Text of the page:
People on Todd Road dropped what they were doing and a paramedic who just happened to be driving behind the bus raced to help.

An accident reconstruction team responded.

Police said the bus company is cooperating and they are interviewing witnesses to help figure out what happened.

Photo Credit: NBCConnecticut.com

Ezell Ford's Mom Responds to Ruling


The mother of Ezell Ford called on the Los Angeles County district attorney to file charges after a Police Commission found that an officer was unjustified in the fatal shooting of the unarmed, mentally ill black man.

The board announced mixed findings Tuesday, ruling that one officer acted within Los Angeles Police Department policy in the August 2014 shooting, but another officer acted improperly.

"I’m very satisfied. I agree totally with their decision," said Ford's mother, Tritobia Ford. "When I heard the announcement my initial reaction was hallelujah. This whole time I said I didn't believe God would allow my son's life to be taken in vain."

The ruling came during a heated commission meeting at which protesters demanded action against the two officers and police Chief Charlie Beck.

Los Angeles Mayor Eric Garcetti said he had privately met with Ford's mother at First AME Church for about 45 minutes to discuss the findings.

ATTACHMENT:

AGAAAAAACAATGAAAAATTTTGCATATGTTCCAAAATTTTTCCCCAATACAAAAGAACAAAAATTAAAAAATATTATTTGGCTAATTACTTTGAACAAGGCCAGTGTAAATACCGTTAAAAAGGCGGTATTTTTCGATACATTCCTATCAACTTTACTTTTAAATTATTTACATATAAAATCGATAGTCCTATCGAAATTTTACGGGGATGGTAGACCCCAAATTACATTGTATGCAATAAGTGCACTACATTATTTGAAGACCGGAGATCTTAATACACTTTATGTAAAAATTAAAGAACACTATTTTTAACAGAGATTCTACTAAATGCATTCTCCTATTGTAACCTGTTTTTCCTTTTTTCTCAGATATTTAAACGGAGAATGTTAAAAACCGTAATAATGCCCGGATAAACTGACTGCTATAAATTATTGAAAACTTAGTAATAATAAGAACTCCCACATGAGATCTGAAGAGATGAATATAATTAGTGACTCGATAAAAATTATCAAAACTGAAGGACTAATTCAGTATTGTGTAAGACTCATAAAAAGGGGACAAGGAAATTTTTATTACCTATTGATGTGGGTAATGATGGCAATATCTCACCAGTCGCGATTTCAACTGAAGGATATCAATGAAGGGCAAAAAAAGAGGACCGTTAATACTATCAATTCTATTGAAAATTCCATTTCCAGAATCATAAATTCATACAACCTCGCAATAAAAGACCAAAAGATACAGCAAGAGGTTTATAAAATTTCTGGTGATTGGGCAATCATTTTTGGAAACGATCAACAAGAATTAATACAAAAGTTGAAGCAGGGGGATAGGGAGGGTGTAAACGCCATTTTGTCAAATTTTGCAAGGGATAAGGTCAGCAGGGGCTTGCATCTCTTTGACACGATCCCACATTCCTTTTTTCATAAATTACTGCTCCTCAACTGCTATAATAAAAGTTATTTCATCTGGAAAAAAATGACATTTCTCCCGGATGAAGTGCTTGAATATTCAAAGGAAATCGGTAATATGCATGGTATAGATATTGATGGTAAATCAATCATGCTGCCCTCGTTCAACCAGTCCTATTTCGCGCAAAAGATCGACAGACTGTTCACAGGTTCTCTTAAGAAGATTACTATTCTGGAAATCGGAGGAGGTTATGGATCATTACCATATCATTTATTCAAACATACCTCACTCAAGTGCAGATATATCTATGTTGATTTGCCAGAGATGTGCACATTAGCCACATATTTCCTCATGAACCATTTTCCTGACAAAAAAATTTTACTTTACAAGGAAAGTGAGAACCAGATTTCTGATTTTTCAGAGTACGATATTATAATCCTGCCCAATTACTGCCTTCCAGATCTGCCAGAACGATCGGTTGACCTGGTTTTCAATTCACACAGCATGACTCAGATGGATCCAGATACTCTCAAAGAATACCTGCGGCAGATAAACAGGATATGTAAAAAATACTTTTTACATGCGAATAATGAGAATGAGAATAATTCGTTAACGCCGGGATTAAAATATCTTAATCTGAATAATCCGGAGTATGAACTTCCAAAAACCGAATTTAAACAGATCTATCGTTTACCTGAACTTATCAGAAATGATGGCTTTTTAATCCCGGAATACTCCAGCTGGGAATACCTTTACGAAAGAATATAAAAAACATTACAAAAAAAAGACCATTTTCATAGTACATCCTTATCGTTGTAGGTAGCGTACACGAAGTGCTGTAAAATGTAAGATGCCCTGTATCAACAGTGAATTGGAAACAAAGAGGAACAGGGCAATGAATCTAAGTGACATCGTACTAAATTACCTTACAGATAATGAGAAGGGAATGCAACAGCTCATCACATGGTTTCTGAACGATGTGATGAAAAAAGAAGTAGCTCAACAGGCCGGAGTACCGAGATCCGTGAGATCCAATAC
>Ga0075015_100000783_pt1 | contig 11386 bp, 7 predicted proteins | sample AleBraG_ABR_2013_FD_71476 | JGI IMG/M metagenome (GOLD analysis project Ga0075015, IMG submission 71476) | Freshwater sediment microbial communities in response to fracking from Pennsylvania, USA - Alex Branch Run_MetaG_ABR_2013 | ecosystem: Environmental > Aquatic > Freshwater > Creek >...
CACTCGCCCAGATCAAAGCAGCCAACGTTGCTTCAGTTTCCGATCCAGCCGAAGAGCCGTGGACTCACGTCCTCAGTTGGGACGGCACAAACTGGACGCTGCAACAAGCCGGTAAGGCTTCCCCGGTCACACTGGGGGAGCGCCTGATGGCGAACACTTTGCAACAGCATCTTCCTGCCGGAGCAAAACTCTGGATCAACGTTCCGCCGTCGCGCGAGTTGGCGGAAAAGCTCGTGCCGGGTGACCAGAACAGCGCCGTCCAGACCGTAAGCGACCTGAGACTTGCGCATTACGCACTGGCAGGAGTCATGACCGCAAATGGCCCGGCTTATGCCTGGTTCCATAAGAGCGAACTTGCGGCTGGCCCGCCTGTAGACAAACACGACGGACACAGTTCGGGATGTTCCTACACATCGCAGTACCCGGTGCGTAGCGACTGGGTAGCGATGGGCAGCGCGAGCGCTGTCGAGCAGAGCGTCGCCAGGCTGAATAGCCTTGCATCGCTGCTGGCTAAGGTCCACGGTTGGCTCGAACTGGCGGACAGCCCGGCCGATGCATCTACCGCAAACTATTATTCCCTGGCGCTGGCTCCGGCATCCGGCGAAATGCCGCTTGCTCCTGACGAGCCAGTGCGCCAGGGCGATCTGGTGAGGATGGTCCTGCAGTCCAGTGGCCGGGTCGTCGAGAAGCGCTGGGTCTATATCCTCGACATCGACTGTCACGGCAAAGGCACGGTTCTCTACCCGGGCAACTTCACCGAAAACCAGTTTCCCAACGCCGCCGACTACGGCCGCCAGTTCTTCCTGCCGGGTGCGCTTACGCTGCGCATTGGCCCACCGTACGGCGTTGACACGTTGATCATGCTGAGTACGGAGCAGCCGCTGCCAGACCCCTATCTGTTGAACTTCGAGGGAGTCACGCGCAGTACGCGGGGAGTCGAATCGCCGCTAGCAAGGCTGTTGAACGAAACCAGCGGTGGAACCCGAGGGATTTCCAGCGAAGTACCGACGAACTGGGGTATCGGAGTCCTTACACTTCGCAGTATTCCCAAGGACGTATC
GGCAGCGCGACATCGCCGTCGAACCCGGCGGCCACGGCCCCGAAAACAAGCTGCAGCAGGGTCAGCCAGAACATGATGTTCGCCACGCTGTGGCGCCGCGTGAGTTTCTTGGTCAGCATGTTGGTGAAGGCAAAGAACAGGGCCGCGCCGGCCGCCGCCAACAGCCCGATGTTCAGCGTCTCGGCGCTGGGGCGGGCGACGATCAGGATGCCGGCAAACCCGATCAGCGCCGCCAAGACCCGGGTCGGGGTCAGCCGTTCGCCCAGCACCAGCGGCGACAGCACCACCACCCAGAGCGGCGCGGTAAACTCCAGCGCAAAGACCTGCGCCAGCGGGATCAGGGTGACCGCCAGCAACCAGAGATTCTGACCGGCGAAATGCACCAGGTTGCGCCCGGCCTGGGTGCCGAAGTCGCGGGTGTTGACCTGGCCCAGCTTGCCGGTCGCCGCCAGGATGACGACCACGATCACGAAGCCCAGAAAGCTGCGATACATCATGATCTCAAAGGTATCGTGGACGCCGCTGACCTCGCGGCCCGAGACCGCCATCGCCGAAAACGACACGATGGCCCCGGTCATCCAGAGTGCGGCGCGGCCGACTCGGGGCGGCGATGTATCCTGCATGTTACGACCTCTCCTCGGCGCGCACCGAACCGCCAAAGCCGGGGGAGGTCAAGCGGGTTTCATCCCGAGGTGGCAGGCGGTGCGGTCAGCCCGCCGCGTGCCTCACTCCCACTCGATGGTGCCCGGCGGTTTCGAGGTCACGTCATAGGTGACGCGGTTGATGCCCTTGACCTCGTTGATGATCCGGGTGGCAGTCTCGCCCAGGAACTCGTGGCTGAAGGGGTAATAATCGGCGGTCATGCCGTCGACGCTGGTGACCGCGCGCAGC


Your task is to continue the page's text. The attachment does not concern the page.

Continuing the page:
"He offered me his support and shared with me his sympathy," she said. "Even though it was 10 months late, I thank him."

Ford's mother also thanked the commission's president, Steve Soboroff, following the unanimous decision. After an LAPD internal affairs investigation, the case will be passed to Beck, who decides what discipline the officers would face.

Flanked by family members and their lawyers, Ford's mother said she was doubtful that the disciplinary action Beck chooses will be more than "a slap on the wrist" and hoped for criminal charges.

"District Attorney Jackie Lacey, you need to step up. You need to step up," she said as she held her younger son in her arms. "I'm definitely looking at her to press charges."

Photo Credit: KNBC

Hastert Judge: I Can be Impartial


The judge overseeing the hush-money case of former U.S. House Speaker Dennis Hastert said he believes he can be impartial but gave attorneys until Thursday to decide if he should be disqualified.

"I have no doubt I can be impartial in this matter," Judge Thomas M. Durkin said Tuesday after Hastert entered not guilty pleas to federal charges.

The case was randomly assigned to Durkin, he said, adding that it would be randomly given to another judge if attorneys ask him to step aside. Prosecutors haven't said if they will ask Durkin to recuse himself after Federal Election Commission records showed he donated $500 to the "Hastert for Congress" campaign in 2002 and $1,000 in 2004.

Durkin was an attorney at the Mayer Brown law firm in Chicago at the time of the contributions. Hastert's son, Ethan Hastert, was an associate attorney at the firm at the same time. Durkin stressed he and the younger Hastert were not friends but did work on a few cases together.